Constant returns to scale: if the scale of operation is doubled (if the quantities of capital and labour are
doubled), output will double as well
; general:
Decreasing returns to capital: increases in capital lead to smaller and smaller increases in output
Decreasing returns to labour: increases in labour lead to smaller and smaller increases in output
(

Amount of output per worker depends on the amount of capital per worker
Sources of growth:
o Increases in capital per worker: movements along the production function
o Improvements in the state of technology : upward shifts of the production function
Growth comes from capital accumulation and technological progress, but since capital
accumulation by itself cannot sustain growth, technological progress is the key to growth
Three reason for different per capita income in Europe compared to the US: lower ratio of workers to
the working age population (L/N), fewer hours (hours/L), lower hourly productivity per worker (Y/hours)

Chapter 12: Saving, Capital Accumulation and Output

Saving rate: ratio of saving to GDP affects the level of output and the standard of living, but not the
economys growth rate over long periods
Two relations:
o Amount of capital determines the amount of
output being produced
o Amount of output determines the amount of
saving and thus the amount of accumulated
capital
Capital stock and output: aggregate production function under constant returns to scale:

Output per worker increasing function of capital per worker, but decreasing returns to capital

Simplification:

Assumptions:
o Size of population, participation rate, labour force, unemployment rate, employment constant
o No technological progress, so the production function does not change
Easier to focus on how capital accumulation affects growth

New production function with time indexes:

Output and investment:


Assumption: public saving
Private saving proportional to income, so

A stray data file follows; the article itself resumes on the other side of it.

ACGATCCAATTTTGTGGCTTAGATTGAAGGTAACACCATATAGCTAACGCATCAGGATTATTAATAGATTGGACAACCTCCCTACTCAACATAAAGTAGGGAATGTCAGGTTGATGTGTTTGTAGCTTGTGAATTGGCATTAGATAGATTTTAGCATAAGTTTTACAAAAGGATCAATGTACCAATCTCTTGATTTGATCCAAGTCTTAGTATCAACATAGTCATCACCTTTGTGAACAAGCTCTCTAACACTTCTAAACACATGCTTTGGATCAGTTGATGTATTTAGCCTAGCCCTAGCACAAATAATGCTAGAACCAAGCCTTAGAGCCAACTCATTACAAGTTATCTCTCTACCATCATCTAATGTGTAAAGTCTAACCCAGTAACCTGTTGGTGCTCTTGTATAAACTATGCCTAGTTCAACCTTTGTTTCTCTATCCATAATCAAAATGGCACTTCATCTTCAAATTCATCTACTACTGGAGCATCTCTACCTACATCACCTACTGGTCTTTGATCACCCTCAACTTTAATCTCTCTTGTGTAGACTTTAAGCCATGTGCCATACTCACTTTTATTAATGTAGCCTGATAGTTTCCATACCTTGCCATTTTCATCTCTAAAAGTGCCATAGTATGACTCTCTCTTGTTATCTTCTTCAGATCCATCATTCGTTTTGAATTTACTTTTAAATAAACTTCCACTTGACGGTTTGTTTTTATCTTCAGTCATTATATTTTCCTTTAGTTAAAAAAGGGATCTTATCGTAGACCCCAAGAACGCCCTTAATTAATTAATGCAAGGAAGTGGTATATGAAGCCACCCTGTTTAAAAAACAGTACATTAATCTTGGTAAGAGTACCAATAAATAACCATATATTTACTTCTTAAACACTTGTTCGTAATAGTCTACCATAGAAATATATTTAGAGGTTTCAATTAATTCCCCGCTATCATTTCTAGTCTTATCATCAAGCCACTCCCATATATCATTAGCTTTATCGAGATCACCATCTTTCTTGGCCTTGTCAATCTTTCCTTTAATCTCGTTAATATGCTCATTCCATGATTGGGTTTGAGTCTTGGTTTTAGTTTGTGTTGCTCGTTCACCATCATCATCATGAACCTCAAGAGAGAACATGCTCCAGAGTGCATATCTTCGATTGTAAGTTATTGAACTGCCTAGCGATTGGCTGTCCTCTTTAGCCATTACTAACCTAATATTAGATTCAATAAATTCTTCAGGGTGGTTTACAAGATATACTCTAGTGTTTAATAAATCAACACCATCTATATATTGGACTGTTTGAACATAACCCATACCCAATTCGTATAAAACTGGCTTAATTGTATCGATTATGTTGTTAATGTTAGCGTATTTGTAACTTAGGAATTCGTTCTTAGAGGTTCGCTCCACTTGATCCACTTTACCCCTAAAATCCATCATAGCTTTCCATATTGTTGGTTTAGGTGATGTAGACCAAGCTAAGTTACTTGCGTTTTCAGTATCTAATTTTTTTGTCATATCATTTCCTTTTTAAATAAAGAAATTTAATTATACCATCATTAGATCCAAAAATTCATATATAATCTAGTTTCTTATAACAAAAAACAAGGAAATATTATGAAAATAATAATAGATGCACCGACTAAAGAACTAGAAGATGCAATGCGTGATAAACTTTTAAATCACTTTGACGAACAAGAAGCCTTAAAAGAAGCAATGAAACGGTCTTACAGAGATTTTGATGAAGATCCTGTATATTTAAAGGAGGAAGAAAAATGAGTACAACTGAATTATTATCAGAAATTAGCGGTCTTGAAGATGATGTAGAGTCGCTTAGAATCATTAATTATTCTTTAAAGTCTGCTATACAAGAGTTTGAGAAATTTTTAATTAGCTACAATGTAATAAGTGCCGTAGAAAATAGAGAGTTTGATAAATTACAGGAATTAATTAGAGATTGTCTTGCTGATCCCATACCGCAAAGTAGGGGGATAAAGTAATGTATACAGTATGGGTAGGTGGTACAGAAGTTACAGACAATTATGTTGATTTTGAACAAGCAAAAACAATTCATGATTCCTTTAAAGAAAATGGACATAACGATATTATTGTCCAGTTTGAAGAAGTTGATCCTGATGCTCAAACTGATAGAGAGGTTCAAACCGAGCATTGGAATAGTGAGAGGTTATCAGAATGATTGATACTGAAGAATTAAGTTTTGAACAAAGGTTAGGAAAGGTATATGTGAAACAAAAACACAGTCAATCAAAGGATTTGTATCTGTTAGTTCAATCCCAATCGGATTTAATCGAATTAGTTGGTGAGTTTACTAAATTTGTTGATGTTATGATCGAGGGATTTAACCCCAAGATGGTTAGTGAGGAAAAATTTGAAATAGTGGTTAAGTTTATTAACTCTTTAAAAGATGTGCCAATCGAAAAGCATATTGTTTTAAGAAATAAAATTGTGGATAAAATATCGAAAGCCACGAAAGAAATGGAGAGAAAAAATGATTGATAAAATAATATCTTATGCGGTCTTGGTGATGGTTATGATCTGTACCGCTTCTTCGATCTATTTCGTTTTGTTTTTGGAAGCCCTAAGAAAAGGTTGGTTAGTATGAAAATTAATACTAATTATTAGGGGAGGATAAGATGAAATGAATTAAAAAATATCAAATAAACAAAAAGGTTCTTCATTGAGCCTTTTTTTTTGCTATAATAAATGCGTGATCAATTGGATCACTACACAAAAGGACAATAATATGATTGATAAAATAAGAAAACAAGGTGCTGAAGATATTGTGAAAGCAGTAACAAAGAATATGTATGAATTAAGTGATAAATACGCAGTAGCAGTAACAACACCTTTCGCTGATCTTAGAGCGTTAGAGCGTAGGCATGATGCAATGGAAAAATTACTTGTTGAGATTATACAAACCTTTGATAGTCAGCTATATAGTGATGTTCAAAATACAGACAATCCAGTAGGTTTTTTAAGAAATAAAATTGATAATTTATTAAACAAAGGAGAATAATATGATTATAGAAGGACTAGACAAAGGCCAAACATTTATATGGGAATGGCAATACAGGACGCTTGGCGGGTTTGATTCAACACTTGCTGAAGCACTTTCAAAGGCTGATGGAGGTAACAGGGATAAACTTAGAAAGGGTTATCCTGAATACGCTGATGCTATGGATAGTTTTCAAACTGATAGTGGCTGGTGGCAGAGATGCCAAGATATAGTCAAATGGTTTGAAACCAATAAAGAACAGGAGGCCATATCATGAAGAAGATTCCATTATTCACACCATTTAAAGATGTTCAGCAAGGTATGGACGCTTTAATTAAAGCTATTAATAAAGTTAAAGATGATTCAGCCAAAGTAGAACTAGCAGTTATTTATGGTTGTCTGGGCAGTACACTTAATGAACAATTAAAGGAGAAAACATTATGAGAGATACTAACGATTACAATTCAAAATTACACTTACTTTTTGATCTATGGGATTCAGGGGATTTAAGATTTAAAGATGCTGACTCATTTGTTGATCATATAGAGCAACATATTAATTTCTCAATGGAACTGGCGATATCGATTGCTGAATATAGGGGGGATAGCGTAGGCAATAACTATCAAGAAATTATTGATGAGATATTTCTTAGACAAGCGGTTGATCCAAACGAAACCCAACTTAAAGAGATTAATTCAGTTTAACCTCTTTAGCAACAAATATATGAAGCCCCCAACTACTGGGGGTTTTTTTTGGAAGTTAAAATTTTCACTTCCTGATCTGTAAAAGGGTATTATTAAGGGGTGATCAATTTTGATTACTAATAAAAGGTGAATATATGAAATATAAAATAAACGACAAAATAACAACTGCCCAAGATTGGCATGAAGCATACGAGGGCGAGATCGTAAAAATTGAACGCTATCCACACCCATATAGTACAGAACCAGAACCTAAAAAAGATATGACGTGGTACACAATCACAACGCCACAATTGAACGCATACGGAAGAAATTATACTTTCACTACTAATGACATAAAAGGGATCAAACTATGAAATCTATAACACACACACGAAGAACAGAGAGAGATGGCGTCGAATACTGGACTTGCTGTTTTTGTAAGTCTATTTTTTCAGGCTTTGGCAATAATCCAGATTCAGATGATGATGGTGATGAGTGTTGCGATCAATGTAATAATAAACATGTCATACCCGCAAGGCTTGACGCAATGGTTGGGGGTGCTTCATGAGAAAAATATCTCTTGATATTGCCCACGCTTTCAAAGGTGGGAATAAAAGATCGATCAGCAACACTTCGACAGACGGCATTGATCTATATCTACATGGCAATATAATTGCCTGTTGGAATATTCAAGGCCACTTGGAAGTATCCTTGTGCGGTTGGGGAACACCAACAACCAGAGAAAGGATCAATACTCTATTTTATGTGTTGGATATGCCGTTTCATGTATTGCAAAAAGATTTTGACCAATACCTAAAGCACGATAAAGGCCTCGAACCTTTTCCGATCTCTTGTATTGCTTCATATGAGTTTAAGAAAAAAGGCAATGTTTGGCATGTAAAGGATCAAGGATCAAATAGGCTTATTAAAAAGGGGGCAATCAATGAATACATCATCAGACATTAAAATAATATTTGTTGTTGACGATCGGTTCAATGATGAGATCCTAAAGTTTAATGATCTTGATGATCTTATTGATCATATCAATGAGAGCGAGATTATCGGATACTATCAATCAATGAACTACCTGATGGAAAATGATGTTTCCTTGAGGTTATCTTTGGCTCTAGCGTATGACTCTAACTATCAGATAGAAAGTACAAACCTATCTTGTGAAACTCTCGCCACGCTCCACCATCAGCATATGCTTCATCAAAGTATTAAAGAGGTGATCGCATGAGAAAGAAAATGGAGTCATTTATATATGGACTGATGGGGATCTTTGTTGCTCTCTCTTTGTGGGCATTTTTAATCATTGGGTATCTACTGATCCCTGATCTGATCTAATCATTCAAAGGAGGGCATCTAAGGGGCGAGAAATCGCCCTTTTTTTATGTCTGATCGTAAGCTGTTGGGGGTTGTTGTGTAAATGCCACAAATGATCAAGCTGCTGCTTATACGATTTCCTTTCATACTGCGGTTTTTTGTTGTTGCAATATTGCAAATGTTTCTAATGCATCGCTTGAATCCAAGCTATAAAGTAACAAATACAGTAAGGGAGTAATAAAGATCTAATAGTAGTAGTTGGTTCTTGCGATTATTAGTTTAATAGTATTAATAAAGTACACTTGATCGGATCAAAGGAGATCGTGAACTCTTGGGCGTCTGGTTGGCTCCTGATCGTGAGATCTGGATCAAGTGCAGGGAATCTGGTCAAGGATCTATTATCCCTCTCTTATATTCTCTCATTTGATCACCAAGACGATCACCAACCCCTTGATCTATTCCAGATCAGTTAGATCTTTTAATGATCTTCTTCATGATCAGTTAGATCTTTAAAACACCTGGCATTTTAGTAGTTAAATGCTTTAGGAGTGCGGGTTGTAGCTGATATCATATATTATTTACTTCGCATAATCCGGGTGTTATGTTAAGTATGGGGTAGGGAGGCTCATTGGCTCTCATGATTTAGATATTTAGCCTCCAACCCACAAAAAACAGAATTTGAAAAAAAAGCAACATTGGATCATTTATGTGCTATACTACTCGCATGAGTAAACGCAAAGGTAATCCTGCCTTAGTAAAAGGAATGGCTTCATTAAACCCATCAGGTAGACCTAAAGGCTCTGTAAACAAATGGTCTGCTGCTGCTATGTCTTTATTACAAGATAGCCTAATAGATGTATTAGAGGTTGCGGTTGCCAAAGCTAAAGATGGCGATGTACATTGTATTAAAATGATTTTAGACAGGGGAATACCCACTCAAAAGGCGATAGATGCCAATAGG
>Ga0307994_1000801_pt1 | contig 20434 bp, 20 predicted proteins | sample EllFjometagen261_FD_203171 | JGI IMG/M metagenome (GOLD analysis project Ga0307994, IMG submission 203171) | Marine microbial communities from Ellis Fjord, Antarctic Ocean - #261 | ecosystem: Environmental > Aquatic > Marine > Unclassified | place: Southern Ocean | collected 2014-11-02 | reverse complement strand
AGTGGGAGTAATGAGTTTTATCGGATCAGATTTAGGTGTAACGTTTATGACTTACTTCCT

( = saving rate;
)
The higher the output, the higher the saving and thus the investment
Investment and capital accumulation: evolution of the capital stock:
o
: capital stock at the beginning of year t+1
o
: rate of depreciation of the capital stock, so
is the proportion that remains intact
capital stock at the beginning of the year equals the proportion of the previous capital stock
still intact plus the new capital stock, thus investment during the year t

( )

( ) higher capital per worker higher output/N

Relation from output to capital accumulation:


change in the capital stock equals saving per worker minus depreciation

Bringing together the two relations from the production and saving side:

( )

change in capital per worker depends on investment per worker and depreciation per worker
given the capital per worker, output per worker is then given by the equation:

Output per worker increases with capital


per worker, but because of decreasing
returns to capital, the effect is smaller the
higher the level of capital per worker
Investment per worker has the same shape
but is lower by a factor s (saving rate)
Depreciation per worker increases in
proportion to capital per worker: straight
line with slope
Change in capital per worker: difference
between investment and depreciation per
worker
At
, output per worker and capital
per worker remain constant at their long-run equilibrium levels